get paid to reportLegendary rocker, Billy Idle, known for 80s hits such as "Mony Mony'' and "Rebel Yell'' has been enlisted by NYC to launch a public awareness Anti-Idling campaign for New York City. In the latest push to curb the air pollution that is produced by the vehicles in the five boroughs of the city, Mayor Bill de Blasio kicked off the "War on Idling" campaign with the tagline "Billy Never Idles, Neither Should You" earlier this year. The rocker is set to feature in advertisements promoting the law, a part of a broader effort by the city to improve air quality. This campaign is a great effort towards cutting down the harmful exhaust that is polluting the air from idling vehicles in the city. As the mayor rightly put it,  "We're sending a loud message with a Rebel Yell: Turn off your engines or pay up." The rocker played his part in this campaign, urging hardworking and passionate New Yorkers to join him in turning off their engines. The campaign also encourages New Yorkers to report on motorists who are caught idling their vehicles. Residents who report idlers will get paid a portion of the fine.

Idle-free NYC - Nurturing this hope since 1972
Did you know that idling has been prohibited in NYC since 1972? With the longest ongoing air quality monitoring program of any US city, the city has made great strides in identifying which neighborhoods have the highest pollutant levels and where changes can be made in order to improve air quality. In 2017 the city passed a law that allowed citizens to submit any photographic or video evidence that caught drivers idling to the Department of Environmental Protection. In the event that a ticket was issued to the driver, the citizen who submitted the evidence would get 25 percent of the fine. The overall air quality in NYC has improved dramatically in the last decade and this is attributed to the regulations that have phased out the usage of polluting home heating oils. With motor vehicles contributing nearly  11% of the local fine particulate matter and 28% of the nitrogen oxide emissions, there is a need to curb emissions from the transportation sector.

At Verdansa, we have been determined to reduce air pollution and combat the global climate change in the process too. We set up a campaign in 2005 that continues to this day. George Pakenham, our founder has patrolled the streets of NYC and engaged (politely!) with over 3000 motorists and talked to them about the negative impact of engine idling and the $115 fine that comes with it. We have recorded motorists interactions including their refusal or compliance to turn off the engine, all chronicled in the documentary Idle Threat. The documentary was completed in 2012 and premiered at the Woodstock film festival, followed by a number of other film festivals. It featured Click & Clack from NPR’s car talk and former Mayor Michael Bloomberg and was hailed for its depiction of one man’s mission to make NYC a healthier place. From launching a website and social media campaign back in 2006 to creating a smart phone app to handle file formulation for the DEP of NY in 2019, Verdansa has come a long way. Watch this video to know how you can get a fair bit of coin for your efforts to improve the air quality of the city. We have also listed the steps to submit a citizen complaint on idling in this article.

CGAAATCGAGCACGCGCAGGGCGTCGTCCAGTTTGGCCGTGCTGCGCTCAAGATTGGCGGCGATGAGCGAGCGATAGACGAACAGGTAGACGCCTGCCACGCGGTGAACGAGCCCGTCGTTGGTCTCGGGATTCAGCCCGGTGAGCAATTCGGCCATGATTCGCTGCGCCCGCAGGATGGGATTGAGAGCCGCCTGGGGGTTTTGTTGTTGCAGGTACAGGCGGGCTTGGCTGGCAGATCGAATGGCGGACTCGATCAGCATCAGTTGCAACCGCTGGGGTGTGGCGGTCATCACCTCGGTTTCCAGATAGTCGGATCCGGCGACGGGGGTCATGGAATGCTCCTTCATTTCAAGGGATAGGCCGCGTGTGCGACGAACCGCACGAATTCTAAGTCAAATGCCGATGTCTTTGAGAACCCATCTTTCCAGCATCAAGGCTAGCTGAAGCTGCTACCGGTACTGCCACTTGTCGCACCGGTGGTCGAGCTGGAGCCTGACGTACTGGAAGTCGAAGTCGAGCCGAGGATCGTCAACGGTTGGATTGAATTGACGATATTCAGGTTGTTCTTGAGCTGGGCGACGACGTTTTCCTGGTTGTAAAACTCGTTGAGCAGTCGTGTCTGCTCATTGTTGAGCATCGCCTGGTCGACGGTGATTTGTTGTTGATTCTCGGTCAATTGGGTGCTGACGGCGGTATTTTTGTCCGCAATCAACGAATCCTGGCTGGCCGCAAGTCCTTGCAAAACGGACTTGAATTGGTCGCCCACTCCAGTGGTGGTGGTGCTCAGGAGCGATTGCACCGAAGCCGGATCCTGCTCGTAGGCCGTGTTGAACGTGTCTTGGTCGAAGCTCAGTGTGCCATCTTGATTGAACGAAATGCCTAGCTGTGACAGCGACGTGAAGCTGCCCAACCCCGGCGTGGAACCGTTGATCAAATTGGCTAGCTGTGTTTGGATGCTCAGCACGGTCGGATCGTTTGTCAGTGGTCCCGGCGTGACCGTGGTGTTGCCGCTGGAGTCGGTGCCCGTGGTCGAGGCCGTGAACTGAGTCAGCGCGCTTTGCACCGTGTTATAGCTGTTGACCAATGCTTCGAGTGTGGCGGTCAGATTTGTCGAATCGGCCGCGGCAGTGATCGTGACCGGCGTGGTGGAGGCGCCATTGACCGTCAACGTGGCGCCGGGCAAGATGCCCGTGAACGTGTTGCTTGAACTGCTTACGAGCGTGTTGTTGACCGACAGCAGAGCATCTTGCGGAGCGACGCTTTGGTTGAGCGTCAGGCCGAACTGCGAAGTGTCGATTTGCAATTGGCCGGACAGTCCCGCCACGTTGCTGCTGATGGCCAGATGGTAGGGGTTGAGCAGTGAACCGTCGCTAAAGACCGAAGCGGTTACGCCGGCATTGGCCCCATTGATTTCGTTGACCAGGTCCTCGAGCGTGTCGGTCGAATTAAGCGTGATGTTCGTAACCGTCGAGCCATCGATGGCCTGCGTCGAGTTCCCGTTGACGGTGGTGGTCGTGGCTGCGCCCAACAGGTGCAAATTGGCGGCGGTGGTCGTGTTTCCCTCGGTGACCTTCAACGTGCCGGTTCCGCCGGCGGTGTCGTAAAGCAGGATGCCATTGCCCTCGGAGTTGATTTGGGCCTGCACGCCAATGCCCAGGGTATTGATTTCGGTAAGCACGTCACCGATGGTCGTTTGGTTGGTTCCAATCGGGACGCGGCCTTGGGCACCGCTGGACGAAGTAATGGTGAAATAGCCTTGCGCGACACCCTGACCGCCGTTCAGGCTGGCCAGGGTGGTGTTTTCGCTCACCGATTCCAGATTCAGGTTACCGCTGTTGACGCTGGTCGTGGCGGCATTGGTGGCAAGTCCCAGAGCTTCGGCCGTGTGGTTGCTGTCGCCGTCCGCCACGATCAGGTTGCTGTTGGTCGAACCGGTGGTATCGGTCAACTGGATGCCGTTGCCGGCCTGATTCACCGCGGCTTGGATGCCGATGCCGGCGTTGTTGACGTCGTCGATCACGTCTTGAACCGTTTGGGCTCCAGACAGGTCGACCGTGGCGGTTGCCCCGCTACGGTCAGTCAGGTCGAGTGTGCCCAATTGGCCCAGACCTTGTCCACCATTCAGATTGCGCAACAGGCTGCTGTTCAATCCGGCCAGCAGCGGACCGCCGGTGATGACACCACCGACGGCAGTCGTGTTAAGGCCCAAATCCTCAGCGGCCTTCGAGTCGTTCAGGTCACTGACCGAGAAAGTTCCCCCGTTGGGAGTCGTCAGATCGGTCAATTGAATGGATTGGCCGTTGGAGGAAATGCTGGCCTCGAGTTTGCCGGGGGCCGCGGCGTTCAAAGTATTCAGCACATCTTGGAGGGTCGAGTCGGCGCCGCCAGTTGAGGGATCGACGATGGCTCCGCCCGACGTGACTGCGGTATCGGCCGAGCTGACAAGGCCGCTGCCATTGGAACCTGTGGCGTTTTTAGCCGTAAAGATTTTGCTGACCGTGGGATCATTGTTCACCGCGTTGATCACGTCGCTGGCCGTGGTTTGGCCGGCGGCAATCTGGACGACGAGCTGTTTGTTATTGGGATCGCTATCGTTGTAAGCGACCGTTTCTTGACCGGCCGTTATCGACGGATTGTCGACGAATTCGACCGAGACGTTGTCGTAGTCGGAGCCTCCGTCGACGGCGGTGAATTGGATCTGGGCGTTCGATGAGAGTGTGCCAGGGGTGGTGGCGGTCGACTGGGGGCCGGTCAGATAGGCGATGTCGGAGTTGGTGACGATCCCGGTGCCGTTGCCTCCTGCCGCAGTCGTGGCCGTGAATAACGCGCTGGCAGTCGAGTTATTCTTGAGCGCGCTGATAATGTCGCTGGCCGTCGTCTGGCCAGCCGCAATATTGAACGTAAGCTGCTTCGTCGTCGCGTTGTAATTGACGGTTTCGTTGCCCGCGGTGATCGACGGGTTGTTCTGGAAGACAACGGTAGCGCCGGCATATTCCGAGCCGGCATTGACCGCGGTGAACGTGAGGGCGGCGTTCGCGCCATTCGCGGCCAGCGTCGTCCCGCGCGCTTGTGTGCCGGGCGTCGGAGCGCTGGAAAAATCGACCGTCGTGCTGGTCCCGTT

Why is engine idling a problem?
According to EPA estimates, idling trucks emit 11 million tons of carbon dioxide, 180,000 tons of nitrogen oxides, and 5,000 tons of particulate matter every year, nationwide. Estimates have revealed that NYC drivers waste over $28 million dollars every year due to fuel burned while idling. Apart from the fact that the air pollution from the idling engines contributes to higher levels of smog and soot, these pollutants can irritate and damage human lungs. This leads to a greater risk of asthma, cancer and various other respiratory and cardiovascular conditions. In fact, lung disease is the number three killer (behind heart disease and cancer) in the United States, responsible for one in six deaths. Now that you are aware of idling leading to wastage of money in terms of the gallons of fuel wasted year on year and the risks to public health, it would be great if you make it a habit to turn of your engine when you are waiting at a curb even if it is just for a short period of time. We urge you to take the Pledge to Be Idle Free!

Great campaign to boost public awareness
Everyday across NYC tons of cars and trucks idle needlessly, at times for hours at end and an idling vehicle can release as much pollution as a moving vehicle. The easiest means to be idle-free is to turn off your ignition when you are waiting on the curb or anywhere for over 10 seconds. Contrary to popular belief, idling wastes more gas than restarting your engine and the electronic engines that are fitted into cars today do not need to warm up. In fact, the best way to warm the engine is by easing into your drive. With the simple turn of your key, you can keep the air cleaner for NYC dwellers and help the environment. What’s more you get to keep money in your wallet and save fuel too. You can even report a vehicle, other than any authorized emergency vehicle, that is parked with its engine running for more than three minutes, or parked next to a school with its engine running more than one minute.

We’re glad that this timely campaign is aimed at boosting public awareness on the harmful effects of idling. It will serve as the right platform for expanding the enforcement of anti-idling laws and surely encourage individuals in NYC to file citizen complaints.